The first major legal battle over the nation's most widely used intrauterine device opened today with attorneys for 17 women arguing that G.D. Searle & Co., the manufacturer, failed to test the IUD adequately and disclose its potential hazards, including ectopic pregnancies and sterility.
Searle overstated the device's safety to physicians and the U.S. Food and Drug Administration, the lawyers said. Their clients traveled to U.S. District Court from around the country to consolidate their individual lawsuits challenging the safety of the Copper 7 device.
The Copper 7, which has been on the market since 1974, is the largest-selling IUD in the country, according to Searle. A spokesman for the company said about 1 million of the devices are in use in the United States.
In their arguments, attorneys for Searle said the Copper 7 was adequately tested and that health problems cited by Copper 7 users are often the result of sexually transmitted diseases rather than the device.
Roger Pardieck, lawyer for the plaintiffs, told the jury of nine men and three women that Searle's clinical trials of the Copper 7 were "fatally flawed" because 31 percent of the 16,000 women in the test sample did not return to their gynecologists for follow-up visits.
The plaintiffs, most of whom appeared to be in their thirties, filled two rows of Judge Joseph H. Young's courtroom today. Several of the women have had hysterectomies as a result of infections; two have had ectopic pregnancies, a pregnancy in a Fallopian tube that can result in sterility or death.
The first witness in the case was a gynecologist hired by the plaintiffs to review Searle's Copper 7 clinical trials. Dr. Albert Haverkamp of Denver General Hospital said the tests were inadequate because they failed to measure the incidence among Copper 7 users of pelvic inflammatory disease (PID), a condition that can lead to ectopic pregancies and sterility. Haverkamp supported the plaintiffs' contention that Copper 7s cause PID, saying the two are "definitely related."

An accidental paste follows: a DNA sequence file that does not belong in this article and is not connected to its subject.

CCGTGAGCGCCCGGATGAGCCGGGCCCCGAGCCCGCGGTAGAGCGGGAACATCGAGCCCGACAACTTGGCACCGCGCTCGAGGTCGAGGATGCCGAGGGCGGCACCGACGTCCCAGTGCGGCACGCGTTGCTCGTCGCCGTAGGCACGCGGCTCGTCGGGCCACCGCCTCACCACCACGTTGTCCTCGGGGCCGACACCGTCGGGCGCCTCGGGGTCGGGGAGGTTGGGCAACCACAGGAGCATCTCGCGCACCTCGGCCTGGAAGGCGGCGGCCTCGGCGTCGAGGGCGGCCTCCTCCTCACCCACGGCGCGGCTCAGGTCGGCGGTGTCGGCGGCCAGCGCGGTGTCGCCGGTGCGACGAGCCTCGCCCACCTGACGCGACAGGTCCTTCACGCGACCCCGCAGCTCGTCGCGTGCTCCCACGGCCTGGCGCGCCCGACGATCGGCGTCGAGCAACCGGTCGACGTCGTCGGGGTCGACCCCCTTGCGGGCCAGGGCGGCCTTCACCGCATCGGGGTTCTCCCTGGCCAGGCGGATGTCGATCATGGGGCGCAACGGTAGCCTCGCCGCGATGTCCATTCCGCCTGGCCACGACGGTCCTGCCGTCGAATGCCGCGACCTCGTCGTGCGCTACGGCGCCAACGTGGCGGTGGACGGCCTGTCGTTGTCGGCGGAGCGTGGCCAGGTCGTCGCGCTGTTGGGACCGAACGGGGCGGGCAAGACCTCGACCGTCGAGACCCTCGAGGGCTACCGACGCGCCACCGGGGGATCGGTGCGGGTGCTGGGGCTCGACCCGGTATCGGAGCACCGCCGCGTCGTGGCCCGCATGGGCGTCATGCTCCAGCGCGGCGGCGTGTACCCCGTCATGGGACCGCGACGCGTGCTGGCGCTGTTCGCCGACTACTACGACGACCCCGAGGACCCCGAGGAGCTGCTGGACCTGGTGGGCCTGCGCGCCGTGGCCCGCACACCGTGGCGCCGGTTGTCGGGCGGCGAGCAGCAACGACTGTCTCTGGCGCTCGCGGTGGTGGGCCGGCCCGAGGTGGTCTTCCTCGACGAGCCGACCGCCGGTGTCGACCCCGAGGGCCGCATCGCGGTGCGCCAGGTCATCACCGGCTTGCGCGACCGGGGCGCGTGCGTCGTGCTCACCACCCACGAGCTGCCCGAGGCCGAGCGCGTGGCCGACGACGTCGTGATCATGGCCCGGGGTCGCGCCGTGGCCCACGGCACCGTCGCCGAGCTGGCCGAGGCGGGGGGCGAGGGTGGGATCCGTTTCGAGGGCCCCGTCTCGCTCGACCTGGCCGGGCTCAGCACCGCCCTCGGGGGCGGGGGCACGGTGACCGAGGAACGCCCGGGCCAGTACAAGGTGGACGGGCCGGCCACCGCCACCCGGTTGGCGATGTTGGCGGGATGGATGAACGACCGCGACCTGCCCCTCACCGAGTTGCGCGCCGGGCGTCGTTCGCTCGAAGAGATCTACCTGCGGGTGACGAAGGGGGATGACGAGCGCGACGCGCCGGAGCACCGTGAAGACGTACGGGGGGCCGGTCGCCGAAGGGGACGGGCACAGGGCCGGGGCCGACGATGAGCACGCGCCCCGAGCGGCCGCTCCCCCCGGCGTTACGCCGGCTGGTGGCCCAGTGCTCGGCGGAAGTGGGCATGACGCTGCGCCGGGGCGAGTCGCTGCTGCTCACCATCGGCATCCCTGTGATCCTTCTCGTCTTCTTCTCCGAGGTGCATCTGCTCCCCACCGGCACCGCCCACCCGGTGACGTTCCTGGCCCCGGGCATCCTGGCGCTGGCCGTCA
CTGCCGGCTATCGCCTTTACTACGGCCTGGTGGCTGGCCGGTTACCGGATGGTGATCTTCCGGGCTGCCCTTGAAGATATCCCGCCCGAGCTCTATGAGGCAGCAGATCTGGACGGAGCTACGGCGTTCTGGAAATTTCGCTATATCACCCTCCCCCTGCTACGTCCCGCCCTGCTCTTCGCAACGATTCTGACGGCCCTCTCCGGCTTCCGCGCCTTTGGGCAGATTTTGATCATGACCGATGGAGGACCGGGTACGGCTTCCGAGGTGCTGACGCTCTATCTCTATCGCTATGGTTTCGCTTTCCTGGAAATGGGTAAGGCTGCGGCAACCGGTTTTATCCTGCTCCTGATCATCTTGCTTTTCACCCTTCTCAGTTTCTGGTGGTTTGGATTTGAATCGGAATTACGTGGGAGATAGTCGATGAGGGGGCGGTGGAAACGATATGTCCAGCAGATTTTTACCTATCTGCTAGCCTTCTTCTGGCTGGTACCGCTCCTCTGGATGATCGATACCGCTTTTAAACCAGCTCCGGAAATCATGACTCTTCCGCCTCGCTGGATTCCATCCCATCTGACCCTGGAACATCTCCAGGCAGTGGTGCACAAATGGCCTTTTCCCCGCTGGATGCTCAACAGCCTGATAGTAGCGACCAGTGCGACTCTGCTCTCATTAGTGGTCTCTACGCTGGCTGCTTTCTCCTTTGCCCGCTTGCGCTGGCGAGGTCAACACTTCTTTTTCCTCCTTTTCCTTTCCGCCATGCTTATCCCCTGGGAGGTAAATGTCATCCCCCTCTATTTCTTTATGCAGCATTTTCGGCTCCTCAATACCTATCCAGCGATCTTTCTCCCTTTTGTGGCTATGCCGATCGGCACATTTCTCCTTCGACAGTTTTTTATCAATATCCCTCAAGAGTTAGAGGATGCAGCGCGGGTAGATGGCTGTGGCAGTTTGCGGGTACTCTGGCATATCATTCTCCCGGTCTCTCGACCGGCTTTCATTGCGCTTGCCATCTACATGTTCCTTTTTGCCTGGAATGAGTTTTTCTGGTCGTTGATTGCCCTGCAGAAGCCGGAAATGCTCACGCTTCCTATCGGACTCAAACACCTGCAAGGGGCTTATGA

Haverkamp said the Copper 7 can cause infections and allow bacteria to travel to the ovaries and the Fallopian tubes. He said the Copper 7 IUD is not advisable for women who have not had children because of "the high rate of infection and resultant sterility."
Paul F. Strain, an attorney for Searle, argued that the company's testing of the Copper 7 went far beyond what was required by the FDA in sample size and duration. He said the device continues to have "the overwhelming endorsement of the American medical community."
Attorneys for the plaintiffs have subpoenaed hundreds of thousands of documents from Searle, an Illinois-based division of the Monsanto Co. Published reports have said that some internal memorandums reportedly raised questions about the way the clinical trials were conducted.
Another IUD manufacturer, A.H. Robins Co. of Richmond, took its Dalkon Shield off the market in 1974 and has since filed for bankruptcy in the wake of thousands of lawsuits by women who contended that they were injured by the device.
The Searle case has drawn the interest of Planned Parenthood, which recently issued a statement saying it believed that the dangers of the Copper 7 have been overstated. Planned Parenthood officials said they are concerned that adverse publicity could result in the Copper 7 being taken off the market, dramatically reducing the number of IUDs available.